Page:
Introduction: Beta-thalassaemia major is an inherited anemia which requires chronic transfusions and is frequently associated with endocrine dysfunctions secondary to iron overload. The aim of this study was to identify the prevalence of various endocrine complications in beta-thalassaemia major children over a period of 14 years and the factors associated with them.
Materials and methods: 61 children with BTM (mean age 12.23 years) registered at the Endocrinology Department of Elias University Clinical Hospital from February 2004 to March 2017 were evaluated and data related to chelation and transfusion treatment were collected.
Results: From 61 children, 33 (54.1%) were girls and 28 (45.9%) were boys. Seventeen (27.9%) had short stature. Eight of the patients (13.1%) were diagnosed with hypothyroidism. Hypogonadotropic hypogonadism was the diagnosis in 12 children (34.3%) aged 12 years and more. The most prevalent type of hypogonadism was delayed puberty, documented in 6 (17.1%) children. Ferritin levels were significantly higher in patients with short stature compared with those with normal stature (2457.67 ng/ml vs 1296.47 ng/ml, P=0.001). However, no association between serum ferritin concentration and the presence of hypothyroidism or hypogonadism was found. The presence of either hepatitis B or C was not associated with short stature, hypogonadism or hypothyroidism. Children with hypogonadism started the transfusion treatment at a younger age compared with eugonadic ones (8 months vs 33 months, P=0.05).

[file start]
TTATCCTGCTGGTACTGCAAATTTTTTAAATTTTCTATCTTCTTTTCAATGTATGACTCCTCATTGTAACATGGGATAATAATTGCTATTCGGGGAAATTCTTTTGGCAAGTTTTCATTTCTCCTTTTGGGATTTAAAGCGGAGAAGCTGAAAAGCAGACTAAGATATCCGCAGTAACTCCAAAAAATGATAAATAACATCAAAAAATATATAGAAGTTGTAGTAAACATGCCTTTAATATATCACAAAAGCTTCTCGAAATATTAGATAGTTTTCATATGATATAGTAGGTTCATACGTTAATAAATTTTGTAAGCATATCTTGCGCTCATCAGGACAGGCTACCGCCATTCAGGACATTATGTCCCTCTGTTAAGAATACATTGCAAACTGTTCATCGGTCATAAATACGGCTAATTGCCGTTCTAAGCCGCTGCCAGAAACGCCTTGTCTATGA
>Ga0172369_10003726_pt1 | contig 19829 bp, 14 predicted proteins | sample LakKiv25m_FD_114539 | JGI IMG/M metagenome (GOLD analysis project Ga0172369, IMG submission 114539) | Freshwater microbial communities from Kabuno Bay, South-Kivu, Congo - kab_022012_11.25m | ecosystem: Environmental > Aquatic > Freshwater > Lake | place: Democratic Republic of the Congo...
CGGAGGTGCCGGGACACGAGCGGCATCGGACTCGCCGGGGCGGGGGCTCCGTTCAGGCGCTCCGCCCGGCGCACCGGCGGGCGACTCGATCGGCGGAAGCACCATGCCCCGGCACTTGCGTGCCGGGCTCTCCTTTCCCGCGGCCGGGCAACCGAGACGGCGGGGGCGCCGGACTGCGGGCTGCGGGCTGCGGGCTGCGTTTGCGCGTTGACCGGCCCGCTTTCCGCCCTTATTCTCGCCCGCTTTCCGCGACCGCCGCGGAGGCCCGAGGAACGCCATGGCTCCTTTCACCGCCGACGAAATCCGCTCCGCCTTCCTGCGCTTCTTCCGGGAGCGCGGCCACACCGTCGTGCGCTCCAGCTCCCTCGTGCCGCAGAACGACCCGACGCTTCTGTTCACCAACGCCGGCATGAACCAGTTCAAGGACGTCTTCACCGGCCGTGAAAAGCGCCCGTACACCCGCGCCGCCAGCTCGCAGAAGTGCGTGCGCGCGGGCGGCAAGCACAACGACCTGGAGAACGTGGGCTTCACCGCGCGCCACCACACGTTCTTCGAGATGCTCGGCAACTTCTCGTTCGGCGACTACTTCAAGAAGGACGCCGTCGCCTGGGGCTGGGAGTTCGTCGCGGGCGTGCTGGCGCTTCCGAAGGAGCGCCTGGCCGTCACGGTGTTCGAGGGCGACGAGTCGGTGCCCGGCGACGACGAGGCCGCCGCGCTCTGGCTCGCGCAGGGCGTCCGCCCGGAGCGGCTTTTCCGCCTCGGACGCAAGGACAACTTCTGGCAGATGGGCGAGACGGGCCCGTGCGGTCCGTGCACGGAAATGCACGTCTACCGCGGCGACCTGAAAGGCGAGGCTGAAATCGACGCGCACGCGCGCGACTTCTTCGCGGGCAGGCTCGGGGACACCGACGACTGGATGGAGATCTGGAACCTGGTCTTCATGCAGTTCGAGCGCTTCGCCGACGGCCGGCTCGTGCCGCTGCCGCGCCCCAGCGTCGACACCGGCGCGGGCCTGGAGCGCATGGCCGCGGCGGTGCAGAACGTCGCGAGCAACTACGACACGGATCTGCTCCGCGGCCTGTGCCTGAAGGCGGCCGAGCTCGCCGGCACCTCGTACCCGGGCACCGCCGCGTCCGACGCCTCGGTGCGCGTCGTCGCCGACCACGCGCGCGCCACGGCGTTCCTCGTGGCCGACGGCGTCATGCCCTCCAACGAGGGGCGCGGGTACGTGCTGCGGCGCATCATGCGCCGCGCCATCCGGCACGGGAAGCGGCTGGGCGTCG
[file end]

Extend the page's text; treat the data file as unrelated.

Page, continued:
Conclusion: Endocrine complications occur with a high prevalence in Romanian beta-thalassaemic children, hypogonadism being the most frequent. High levels of serum ferritin were associated with the presence of short stature. Transfusional treatment started at a younger age was more prevalent in children with hypogonadotropic hypogonadism.
Keywords: thalassaemia, endocrinopathies, iron overload.
27 - 29 Sep 2018
European Society for Paediatric Endocrinology